For the majority of my life, I depended on others to confirm my sense of self-worth. I constantly craved approval, thinking that a consistent stream of validation would bring me security.
Ironically, however, I realized that my chronic craving for approval was ruining the one thing I wanted most: a healthy, happy relationship. I knew things had to change.
I learned my need for approval quite early — from my mother, early on in childhood. And she learned her own need for approval from her mother. In other words, my mother taught me that my worth and value weren't self-evident, but resulted from my ability to make others happy (and usually at the expense of my own needs and desires).
It wasn't until I gave up my need for approval that I began uncovering my own needs and living my life as my authentic self. From there, I finally understood and believed I was worthy of love regardless of what anyone thought.
On this journey, I've noticed several patterns (both in myself and in my clients) that indicate a constant craving for approval. And moreover, I've identified three signs that this need for approval is harming your love life. Remember: the first step in making positive changes is identifying the patterns you wish to unlearn. So here are three very common signs that you are clinging too tightly to your need for approval, and likely harming your search for love in the process:
1. You lose yourself in relationships.
I used to be an expert at losing myself in relationships. I always put my significant other's needs and desires before my own, thinking that making him happy would mean the relationship was "working." I contorted my actions and behaviors to become what I thought he wanted me to be. Then and only then, I thought, he would be happy and I would feel loved. Right?
Wrong. Eventually, inevitably, I did something that didn't make him happy. It terrified me, because I knew the disagreement would be the end of the relationship. And that in and of itself scared me. But I continued my habit of denial: to make sure I didn't lose him, I tried even harder to become who I thought he wanted me to be. Over time I became someone I didn't even recognize.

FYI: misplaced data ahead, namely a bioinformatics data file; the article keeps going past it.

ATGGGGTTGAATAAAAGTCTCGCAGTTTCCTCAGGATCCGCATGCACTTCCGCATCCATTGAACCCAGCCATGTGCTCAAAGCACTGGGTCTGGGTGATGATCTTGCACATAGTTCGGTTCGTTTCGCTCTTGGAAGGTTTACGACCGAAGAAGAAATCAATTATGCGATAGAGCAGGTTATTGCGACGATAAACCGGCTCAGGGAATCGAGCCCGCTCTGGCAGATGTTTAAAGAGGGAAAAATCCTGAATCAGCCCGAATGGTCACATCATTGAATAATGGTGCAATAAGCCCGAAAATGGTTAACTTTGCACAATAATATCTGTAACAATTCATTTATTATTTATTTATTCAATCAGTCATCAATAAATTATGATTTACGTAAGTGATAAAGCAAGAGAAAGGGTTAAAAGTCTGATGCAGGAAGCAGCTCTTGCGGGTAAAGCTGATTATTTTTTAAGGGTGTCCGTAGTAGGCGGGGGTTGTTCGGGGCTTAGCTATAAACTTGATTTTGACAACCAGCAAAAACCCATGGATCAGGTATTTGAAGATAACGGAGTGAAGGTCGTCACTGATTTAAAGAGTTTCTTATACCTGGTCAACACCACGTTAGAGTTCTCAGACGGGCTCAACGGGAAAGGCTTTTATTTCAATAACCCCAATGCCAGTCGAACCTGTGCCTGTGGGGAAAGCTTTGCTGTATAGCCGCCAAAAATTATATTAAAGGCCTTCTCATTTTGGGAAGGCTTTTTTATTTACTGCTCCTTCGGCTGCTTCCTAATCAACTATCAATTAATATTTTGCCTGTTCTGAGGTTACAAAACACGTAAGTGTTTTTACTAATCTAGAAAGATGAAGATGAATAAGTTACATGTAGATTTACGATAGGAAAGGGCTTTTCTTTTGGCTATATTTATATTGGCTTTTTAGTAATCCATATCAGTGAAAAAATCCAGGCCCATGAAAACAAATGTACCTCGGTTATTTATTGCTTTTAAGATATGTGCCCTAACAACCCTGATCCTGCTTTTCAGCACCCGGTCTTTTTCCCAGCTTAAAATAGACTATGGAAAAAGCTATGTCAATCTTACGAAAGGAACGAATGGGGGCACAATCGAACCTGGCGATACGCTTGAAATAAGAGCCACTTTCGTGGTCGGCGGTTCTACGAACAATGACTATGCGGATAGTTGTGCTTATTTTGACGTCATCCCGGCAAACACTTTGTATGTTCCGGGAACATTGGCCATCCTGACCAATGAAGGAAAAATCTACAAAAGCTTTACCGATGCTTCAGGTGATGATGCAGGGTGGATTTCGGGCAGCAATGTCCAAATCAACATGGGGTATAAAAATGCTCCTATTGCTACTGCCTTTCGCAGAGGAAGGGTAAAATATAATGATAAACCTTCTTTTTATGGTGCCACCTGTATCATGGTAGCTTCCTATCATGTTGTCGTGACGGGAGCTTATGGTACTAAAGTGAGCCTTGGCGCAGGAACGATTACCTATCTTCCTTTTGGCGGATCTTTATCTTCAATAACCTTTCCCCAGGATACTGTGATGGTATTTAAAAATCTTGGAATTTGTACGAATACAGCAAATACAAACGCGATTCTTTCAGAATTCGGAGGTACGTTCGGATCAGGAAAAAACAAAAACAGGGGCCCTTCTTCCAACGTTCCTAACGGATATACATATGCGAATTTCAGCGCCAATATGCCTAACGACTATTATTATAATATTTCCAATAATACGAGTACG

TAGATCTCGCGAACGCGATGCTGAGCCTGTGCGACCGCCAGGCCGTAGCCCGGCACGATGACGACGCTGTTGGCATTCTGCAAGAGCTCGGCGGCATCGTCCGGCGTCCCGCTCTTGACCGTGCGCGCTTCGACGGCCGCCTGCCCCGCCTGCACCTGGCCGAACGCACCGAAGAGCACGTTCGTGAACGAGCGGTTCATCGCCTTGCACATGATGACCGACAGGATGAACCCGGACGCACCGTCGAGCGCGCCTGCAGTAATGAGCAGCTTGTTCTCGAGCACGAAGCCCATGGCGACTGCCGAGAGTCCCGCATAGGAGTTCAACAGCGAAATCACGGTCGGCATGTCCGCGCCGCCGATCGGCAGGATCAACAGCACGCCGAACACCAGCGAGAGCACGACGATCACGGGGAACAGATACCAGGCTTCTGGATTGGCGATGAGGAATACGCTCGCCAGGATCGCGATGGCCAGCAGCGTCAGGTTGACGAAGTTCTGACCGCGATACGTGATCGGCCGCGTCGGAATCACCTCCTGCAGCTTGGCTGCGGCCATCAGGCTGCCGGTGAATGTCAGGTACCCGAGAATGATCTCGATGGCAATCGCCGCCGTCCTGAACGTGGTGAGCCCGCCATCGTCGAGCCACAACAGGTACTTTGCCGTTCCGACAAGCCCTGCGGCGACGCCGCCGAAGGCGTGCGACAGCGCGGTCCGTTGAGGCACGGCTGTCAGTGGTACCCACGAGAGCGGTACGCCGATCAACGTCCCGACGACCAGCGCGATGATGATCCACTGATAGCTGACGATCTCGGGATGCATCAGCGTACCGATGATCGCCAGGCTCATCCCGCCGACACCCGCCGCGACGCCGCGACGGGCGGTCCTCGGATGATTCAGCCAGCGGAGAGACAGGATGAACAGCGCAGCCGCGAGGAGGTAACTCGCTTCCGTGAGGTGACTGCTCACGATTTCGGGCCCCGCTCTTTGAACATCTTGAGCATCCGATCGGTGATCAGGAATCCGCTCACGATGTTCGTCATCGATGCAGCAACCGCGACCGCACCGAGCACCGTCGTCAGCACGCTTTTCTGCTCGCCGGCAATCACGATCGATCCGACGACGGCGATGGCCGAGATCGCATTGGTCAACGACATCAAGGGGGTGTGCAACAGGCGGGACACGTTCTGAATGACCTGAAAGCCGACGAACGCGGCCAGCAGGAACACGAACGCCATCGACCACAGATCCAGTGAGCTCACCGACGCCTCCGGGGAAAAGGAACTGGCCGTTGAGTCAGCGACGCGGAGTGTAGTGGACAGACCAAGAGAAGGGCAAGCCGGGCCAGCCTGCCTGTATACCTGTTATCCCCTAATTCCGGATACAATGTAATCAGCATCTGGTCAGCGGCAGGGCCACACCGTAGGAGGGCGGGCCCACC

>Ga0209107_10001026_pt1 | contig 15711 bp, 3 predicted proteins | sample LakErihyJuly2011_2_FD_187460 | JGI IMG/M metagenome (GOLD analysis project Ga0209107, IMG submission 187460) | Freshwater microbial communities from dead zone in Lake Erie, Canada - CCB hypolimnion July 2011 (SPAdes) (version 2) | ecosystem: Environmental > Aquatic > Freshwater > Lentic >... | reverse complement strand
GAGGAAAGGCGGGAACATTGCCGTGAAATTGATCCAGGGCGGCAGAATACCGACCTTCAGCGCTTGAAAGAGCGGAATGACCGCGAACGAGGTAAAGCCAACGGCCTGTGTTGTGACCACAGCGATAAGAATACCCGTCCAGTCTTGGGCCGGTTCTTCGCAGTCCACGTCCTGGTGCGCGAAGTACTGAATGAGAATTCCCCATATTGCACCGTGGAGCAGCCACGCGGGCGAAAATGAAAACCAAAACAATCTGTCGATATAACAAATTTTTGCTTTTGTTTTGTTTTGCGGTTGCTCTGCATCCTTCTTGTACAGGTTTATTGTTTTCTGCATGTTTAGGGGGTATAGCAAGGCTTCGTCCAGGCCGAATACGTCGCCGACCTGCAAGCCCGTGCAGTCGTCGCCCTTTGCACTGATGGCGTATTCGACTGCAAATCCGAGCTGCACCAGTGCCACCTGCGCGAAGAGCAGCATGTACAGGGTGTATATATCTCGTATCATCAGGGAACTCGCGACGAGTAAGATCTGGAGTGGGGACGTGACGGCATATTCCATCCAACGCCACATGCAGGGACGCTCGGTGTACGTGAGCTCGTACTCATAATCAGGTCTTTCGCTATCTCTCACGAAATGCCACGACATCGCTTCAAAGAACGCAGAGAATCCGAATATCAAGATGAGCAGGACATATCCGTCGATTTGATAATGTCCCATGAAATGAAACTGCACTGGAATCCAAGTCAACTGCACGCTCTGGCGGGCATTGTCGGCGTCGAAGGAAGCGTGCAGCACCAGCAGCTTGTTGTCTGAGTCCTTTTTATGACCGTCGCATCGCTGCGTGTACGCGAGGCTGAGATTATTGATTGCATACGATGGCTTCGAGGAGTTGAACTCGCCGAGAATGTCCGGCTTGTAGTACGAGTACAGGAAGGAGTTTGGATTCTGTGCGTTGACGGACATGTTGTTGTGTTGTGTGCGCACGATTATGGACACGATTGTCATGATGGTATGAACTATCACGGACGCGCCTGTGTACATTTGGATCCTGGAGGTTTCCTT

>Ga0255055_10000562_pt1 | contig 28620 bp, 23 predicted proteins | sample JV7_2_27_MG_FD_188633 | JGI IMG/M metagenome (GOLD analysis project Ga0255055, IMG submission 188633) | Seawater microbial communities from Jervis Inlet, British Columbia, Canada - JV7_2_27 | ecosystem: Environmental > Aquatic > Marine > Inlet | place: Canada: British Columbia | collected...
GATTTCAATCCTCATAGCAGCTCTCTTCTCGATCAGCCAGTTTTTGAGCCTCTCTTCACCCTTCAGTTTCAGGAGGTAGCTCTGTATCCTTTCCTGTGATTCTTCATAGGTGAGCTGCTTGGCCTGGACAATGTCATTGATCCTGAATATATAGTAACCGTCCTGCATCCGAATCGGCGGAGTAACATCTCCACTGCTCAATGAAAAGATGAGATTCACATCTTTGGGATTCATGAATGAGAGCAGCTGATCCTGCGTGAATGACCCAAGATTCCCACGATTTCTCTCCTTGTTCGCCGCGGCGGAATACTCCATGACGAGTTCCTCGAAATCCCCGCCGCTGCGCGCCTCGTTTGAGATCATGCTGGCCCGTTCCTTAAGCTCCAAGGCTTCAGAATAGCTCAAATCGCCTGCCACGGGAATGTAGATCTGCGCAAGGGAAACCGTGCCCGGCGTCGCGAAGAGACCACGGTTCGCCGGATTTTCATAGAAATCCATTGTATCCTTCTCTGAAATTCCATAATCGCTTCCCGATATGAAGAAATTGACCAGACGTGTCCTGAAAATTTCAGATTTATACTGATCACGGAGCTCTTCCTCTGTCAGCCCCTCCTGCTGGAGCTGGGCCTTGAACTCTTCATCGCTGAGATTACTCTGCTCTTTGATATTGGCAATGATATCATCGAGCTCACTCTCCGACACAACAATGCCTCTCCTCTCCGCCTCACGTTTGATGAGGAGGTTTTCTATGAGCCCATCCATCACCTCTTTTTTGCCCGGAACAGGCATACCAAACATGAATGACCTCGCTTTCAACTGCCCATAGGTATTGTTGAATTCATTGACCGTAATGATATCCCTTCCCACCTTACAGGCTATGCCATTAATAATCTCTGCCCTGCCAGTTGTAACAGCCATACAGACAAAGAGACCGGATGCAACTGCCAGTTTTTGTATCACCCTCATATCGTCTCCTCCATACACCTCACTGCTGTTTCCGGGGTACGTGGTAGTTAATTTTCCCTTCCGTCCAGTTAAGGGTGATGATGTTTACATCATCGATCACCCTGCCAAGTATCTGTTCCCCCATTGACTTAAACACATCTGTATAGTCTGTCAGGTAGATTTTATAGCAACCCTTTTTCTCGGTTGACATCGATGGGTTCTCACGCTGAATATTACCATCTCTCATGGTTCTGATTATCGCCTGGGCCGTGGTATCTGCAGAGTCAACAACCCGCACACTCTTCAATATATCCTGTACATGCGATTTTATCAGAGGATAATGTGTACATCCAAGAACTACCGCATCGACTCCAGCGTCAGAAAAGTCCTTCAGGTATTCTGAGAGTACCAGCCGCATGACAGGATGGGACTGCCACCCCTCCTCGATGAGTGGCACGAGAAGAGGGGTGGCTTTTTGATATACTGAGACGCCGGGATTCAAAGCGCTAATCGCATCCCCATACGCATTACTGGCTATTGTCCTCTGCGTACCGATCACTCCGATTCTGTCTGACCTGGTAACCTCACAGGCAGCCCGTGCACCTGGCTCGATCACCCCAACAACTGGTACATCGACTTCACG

In short, this constant search for approval from your partner creates a vicious cycle. Once your lose your sense of self, your partner begins to emotionally withdraw because they no longer recognize you as the person that attracted them in the first place. Because you're coming from a place of needing approval, you then try even harder to please, which exacerbates your partner's withdrawal. This cycle is self-sabotaging.
2. You consistently attract emotionally unavailable partners.
Attracting emotionally unavailable partners and losing yourself go hand in hand. So as I became an expert at losing myself, I also became an expert at attracting relationships with emotionally unavailable partners.
As I mentioned, one's need for approval from others can typically be traced back to childhood. When you seek approval in an intimate relationship, it's often because you didn't receive sufficient love and approval from a significant person in your life as a child. To make up for childhood wounds, you seek validation from your partner.
Most of us hate admitting this, but the reason we attract certain types of people is because our relationships are a reflection of our own self-worth. Until we recognize and heal our wounds, we continue to choose partners who reflect this sense of damaged self-worth back onto us.
3. You feel incomplete without a relationship.
I was taught that in order to be worthy of love, I needed to work very hard to put everyone's needs and happiness before my own. I believed that others simply needed me to make them happy. And if I failed at making other's happy, I wouldn't be worthy of their love. And finally, I believed that without their love and approval, I'd be incomplete.
Because of these beliefs, I equated attraction with neediness. In other words, I wanted to attract someone who needed me: they would need me for money, care-taking or cleaning the house. But what I found out was that this dynamic felt more like a burden than love. It felt smothering, controlling and sometimes like baby-sitting a child.
When you feel incomplete without a relationship, you really feel you are unworthy of love unless there is external validation. You believe what you have to offer is worthless and therefore so are you.
Ultimately, we shouldn't blame ourselves for any of this. It's all very natural: we feel the need for approval simply because we seek love. But we also need to realize the irony here: it's this very need for approval that tends to drive real love away. With patience and the right tools, I've found there is a way to overcome the need for approval and attract the love you desire. And you can too.
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